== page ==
“The IT audit is never going to go away, because IT governance still matters. And although there is some overlap between IT governance and cybersecurity because the type of questions that we’re asking and controls we’re looking at are relatively similar, it needs a different and more specialist skills set to assess cyber risk properly.

“Audit firms are going to find themselves in the same situation as the rest of the security industry, namely that there just aren't skills available to employ. Ultimately, they need to focus on getting the skills on board first, before they can start defining better scopes and executing more thoroughly, if they want to really start getting a view of cybersecurity sustainability within the business.”

He admits it’s a challenge, because businesses tend to avoid adding items to their audit scope as it increases cost directly and audit firms are already experiencing fee pressures. While legislative changes (such as the introduction of POPIA) force action in some respects, Ian says that true risk management means moving beyond tick-box compliance.

“Putting things down on paper and saying what you’ll do, for example around third-party risk, and then actually doing those things are miles apart. I think that’s where audit, through an enhanced scope focusing specifically on cybersecurity, can provide a far greater level of assurance.”

Going beyond performing independent reviews, such as SOC 2, and the scope of what is traditionally performed in a financial audit, to offering certifications such as ISO 27001 (a globally accepted information security framework), is a great opportunity for audit firms to expand their offerings, Ian suggests. “Audit firms need to start demonstrating additional value that speaks to the whole concept of sustainability within the audit fraternity: looking at how the business model can be sustainable.”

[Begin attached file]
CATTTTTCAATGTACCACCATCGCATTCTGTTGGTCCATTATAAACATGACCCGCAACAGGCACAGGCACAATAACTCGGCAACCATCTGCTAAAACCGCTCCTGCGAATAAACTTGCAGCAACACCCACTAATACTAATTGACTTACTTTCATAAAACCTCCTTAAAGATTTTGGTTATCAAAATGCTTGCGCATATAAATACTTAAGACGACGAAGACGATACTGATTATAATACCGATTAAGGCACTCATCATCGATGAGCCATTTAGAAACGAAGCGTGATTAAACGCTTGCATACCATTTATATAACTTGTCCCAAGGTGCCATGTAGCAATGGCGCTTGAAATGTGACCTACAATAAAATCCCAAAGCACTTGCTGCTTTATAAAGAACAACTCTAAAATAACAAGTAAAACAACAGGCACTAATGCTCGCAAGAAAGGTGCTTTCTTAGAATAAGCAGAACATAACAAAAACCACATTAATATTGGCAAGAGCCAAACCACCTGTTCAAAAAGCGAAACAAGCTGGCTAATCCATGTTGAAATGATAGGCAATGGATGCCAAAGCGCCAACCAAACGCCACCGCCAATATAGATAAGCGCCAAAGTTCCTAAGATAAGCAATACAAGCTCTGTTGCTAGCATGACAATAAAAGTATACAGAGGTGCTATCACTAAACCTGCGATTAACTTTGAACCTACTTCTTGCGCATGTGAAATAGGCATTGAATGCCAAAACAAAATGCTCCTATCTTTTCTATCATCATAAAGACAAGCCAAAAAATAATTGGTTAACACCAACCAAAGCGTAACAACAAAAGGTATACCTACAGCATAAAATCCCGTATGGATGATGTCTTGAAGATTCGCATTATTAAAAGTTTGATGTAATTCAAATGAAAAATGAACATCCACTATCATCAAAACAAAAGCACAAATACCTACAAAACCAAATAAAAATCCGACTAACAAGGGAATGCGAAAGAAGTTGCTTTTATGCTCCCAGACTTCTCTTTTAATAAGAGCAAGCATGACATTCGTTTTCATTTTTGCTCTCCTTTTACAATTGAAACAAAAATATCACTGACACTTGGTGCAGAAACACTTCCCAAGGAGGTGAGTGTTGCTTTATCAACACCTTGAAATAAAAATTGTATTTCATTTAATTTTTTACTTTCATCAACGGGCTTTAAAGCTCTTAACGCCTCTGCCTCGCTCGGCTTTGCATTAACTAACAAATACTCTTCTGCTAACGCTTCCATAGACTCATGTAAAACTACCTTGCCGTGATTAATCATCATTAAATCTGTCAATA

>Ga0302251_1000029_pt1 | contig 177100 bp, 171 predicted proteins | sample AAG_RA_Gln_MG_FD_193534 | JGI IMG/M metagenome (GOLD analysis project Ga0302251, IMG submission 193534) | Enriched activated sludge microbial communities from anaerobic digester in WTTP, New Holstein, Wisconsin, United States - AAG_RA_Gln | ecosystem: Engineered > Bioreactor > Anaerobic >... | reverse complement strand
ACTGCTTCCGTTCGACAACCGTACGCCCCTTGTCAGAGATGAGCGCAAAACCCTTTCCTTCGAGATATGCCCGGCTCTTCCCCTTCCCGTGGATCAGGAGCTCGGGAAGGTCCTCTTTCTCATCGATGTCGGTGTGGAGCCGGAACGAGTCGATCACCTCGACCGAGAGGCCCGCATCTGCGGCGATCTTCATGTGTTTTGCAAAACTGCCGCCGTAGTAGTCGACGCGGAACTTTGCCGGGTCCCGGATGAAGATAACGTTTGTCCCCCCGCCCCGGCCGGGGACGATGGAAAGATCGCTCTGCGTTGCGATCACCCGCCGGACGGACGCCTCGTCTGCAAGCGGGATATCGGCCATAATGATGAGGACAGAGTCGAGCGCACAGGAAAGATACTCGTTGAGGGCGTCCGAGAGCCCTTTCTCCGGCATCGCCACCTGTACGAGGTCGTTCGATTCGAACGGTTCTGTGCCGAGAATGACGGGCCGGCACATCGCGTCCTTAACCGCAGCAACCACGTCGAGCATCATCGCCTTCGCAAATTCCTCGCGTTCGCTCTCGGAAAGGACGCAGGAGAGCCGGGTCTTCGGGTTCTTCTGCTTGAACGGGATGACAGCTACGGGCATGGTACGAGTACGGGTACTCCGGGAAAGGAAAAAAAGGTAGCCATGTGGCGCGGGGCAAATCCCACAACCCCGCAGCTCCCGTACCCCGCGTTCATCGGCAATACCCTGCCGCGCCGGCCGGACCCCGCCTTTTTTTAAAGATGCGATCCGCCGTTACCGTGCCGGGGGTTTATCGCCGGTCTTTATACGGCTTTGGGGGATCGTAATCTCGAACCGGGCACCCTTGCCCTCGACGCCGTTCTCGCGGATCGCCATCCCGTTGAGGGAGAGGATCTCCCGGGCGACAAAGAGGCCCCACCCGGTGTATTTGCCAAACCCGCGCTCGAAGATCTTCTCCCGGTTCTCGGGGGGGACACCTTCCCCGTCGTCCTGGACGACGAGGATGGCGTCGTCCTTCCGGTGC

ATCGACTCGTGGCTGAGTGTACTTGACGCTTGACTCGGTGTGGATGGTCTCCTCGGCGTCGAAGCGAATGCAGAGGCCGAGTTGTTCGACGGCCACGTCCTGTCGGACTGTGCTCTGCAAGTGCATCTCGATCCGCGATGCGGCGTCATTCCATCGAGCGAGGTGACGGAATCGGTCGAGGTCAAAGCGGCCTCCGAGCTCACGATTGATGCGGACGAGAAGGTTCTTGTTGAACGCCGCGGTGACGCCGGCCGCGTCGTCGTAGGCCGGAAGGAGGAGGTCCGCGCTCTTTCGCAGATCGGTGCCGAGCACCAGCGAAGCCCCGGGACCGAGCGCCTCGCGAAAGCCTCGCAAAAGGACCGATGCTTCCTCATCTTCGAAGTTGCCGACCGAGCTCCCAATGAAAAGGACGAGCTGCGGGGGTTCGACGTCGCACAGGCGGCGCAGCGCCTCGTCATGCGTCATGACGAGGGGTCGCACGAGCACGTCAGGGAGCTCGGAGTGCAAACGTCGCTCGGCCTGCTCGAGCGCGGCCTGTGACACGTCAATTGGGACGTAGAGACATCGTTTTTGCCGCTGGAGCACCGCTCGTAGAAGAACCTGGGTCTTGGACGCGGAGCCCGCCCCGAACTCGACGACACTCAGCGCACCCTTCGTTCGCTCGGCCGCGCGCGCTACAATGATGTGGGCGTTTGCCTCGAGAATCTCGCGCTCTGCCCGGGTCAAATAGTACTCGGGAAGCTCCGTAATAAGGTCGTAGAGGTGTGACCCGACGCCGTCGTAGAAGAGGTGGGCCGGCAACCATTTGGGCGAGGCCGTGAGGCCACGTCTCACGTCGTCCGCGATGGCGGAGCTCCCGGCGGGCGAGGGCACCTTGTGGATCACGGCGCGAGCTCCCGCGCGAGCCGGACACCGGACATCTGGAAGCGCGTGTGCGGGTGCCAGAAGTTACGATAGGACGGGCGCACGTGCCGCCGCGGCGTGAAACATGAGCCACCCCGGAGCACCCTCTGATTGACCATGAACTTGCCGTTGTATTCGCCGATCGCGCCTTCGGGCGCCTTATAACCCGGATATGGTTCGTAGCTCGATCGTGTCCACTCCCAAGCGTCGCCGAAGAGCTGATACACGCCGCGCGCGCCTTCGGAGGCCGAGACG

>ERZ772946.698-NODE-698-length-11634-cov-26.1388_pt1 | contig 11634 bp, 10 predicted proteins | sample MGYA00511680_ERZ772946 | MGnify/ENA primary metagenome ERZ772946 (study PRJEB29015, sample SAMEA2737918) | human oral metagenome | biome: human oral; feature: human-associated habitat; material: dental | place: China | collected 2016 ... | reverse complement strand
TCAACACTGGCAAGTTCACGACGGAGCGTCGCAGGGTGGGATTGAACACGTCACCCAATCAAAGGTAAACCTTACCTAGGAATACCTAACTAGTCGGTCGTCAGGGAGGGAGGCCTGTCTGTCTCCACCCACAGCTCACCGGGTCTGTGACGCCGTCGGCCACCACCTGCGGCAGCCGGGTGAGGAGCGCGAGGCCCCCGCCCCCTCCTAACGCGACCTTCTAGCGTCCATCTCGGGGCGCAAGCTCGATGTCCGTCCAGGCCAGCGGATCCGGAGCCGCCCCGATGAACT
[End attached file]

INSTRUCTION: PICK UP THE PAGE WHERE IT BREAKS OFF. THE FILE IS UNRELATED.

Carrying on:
Rethinking business as usual
Ian references a point made by Ascendis Health CFO, CJ Kujenga, that audit firms need to re-look their business models. “If audit firms are going to be required to get to a point where they not only meet regulatory requirements but add value to the broader stakeholder community outside of just the financial statements, I think they need to also find a more sustainable fee model,” he says.

“It all comes back to the fundamental incentive structure and the fact that the company being audited is paying the auditor’s fees. At the end of the day that’s always going to introduce a level of conflict in audit scoping and findings feedback. And while ‘He who pays the piper calls the tune’ to some extent, auditors also have a fiduciary duty, not just to the business, but to the broader stakeholder community. Until audit firms resolve the incentive structure that they've got baked into their model, and the market comes to accept that maybe the way audit is paid doesn't incentivise the outcomes that the market is currently looking for, nothing is going to change.”

This kind of systemic change might happen in reaction to an external shock, or if one of the Big Four decided to do things differently and disrupt the market. “It’s one of those things that could very easily be trialled on a small basis within an audit firm,” muses Ian. “It's just going to require fairly brave leadership even on a trial basis. But I also think that if they alter things such that the model works correctly and they hit on a good incentive, business model and fee model, and if they rolled it out widely, it would be so disruptive to the market that the other audit firms would have no choice but to respond to it.”

Ian says this ties in with the room to turn cybersecurity into a business advantage. “It’s going to become a bigger component of future audits, and the companies that move first will have the biggest competitive advantage when their model does begin to change.”